Headaches, burning eyes, itching skin, trouble breathing – sound familiar? It does to more than one quarter of Canadians who suffer from allergies, asthma or environmental sensitivities.
Recent research has shown that sometimes the cause of this discomfort is close to home – in fact, it’s in the home. Though we hear a lot about the dangers of outdoor air pollution, studies are now showing that the quality of air indoors can be many times worse than the air outside.
Canada Mortgage and Housing Corporation (CMHC), Canada’s authority on housing, has done extensive research on indoor air quality and has some tools and tips to help Canadians improve the indoor environment.
For example, for people planning to renovate the kitchen, one of the most popular renovation projects, CMHC’s publications have several suggestions.
First of all, it is helpful to think of your house as a system. One part of the home does not exist by itself. The home’s indoor air quality is influenced by all the other parts of the house and how the house is used as a whole.
Since the kitchen is where most cooking, washing and cleaning happens, ventilation is particularly important. If you are installing a new range, use an effective exhaust fan or range hood vented directly to the outside to remove cooking odours and moisture. Fan noise is reduced if the motor is installed outside.
People who cook with gas stoves are exposed to combustion gases. To avoid this, either use sealed combustion gas stoves or wire the stove in such a way that the exhaust turns on every time the gas stove is used.
Solid surface counter tops and solid wood cabinets are emission-free unlike choices such as particleboard. Water-based floor and trim finishes have a low content of volatile organic compounds and are a good alternative to paints high in noxious fumes. If particleboard is used, seal all surfaces and edges with laminate or with sufficient coats of low-odour sealant. Use low odour latex-based paints when painting.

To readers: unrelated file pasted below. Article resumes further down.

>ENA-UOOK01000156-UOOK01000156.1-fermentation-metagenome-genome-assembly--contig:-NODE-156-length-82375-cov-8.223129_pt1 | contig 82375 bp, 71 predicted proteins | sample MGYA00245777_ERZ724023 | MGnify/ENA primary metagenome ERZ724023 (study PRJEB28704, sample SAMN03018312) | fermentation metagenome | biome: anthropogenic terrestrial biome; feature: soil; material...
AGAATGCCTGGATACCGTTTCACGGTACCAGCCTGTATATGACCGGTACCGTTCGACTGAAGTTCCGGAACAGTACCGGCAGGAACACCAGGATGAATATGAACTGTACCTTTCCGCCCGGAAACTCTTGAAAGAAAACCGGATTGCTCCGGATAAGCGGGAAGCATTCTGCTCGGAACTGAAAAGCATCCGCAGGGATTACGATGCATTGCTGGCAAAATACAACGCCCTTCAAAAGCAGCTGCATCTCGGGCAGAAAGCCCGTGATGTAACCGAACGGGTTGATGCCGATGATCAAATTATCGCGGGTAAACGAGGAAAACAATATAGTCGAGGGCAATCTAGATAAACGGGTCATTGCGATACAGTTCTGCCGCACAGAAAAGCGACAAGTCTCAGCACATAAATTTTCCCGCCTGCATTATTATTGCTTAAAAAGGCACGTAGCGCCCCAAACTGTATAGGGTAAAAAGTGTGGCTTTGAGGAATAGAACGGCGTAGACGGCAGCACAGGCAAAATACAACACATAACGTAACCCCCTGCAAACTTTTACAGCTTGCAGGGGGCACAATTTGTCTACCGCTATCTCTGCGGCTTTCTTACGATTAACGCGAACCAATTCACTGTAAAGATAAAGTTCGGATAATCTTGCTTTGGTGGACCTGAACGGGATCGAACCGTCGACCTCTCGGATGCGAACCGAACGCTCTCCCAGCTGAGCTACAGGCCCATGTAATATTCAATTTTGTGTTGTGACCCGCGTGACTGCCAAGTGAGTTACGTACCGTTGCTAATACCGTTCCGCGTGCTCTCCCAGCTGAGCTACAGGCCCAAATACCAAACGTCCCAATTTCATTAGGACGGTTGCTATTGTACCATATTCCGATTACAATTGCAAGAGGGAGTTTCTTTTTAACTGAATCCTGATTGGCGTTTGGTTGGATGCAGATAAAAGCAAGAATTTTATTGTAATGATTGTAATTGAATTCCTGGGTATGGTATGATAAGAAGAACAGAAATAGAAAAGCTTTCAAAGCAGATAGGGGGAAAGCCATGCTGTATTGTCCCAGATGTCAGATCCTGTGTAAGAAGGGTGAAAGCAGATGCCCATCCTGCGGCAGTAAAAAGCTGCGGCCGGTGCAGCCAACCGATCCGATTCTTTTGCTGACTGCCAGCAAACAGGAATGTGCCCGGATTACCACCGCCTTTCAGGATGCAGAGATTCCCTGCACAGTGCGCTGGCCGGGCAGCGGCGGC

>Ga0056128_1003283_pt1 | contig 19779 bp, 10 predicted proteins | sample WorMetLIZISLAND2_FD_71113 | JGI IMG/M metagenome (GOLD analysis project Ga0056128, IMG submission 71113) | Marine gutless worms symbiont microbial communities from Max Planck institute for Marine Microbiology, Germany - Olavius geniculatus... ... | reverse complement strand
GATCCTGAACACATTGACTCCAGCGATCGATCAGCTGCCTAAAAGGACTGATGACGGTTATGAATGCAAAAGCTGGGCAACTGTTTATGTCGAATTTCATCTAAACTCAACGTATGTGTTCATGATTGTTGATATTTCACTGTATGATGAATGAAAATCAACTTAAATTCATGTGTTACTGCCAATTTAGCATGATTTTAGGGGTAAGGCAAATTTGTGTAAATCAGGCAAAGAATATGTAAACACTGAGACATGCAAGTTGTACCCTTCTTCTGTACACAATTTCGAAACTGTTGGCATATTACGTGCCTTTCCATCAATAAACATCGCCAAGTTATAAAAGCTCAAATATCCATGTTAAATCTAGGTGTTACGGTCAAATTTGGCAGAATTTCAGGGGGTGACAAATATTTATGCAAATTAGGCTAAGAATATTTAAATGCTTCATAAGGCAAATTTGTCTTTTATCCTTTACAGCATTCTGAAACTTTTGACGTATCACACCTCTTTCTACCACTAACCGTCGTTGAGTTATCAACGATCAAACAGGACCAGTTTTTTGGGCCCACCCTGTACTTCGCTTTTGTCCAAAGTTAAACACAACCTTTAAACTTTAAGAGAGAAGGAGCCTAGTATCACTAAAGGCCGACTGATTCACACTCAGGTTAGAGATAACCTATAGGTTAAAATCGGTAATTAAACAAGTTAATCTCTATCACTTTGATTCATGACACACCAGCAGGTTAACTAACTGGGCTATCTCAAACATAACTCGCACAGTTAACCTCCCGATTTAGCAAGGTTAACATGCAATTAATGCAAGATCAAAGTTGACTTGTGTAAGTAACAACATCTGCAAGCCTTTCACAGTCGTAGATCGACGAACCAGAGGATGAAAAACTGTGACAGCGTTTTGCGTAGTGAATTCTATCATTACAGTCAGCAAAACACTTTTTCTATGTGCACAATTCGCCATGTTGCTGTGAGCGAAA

Hard finish flooring such as ceramic tiles are the best choice for the kitchen, followed by vinyl composition tiles. These avoid the emissions from volatile compounds found in carpets, linoleum and sheet vinyl flooring and the organic vapours in their cleaning compounds. Ceramic tiles are also easy to clean.
Before you wrap up your project, have a look under the sink. Despite their airtight containers, the collection of cleaners stored there are sending emissions into you home 24 hours a day. These are better boxed up and stored outside or placed in a sealed container. Better yet, buy only non-toxic products.
To help home renovators make healthy choice, CMHC created the Healthy Housing Renovation Kit. The Kit contains This Clean House (video) and several publications which represent 16 years of housing research.
CMHC also publishes, Building Materials for the Environmental Hypersensitive, a practical sourcebook detailing over 200 common building and health issues associated with them. The first and only comprehensive guide of its kind in Canada, this book helps persons with asthma, allergies and other environmental sensitivities choose healthy building materials for their homes.
To order CMHC’s Healthy Housing Renovations Kit for $24.95 (prices may change), Building Materials for the Environmentally Hypersensitive for $29.95 (prices may change) or other housing publications contact your nearest CMHC office or CMHC’s web site at http://www.cmhc-schl.gc.ca.
Tips for healthy renovation of the kitchen:
- Install a vented exhaust fan to remove cooking odours and moisture in the kitchen.
- Use an overhead range hood instead of a downdraft hood. One that is vented directly to the outside is much more effective than a charcoal-based recirculating type.
- Gas ranges can introduce potentially hazardous gases into the home. If buying one, get a sealed combustion gas stove which vents the combustion gases directly to the outside.
- Use solid surface counter tops and cupboards made of solid wood, or thoroughly sealed composite wood.
- Hard-finish, non-porous flooring such as glazed ceramic tiles are a good choice for the kitchen.
- Cleaning products stored under the sink give off noxious emissions so are better kept in sealed containers, or use only non-toxic products.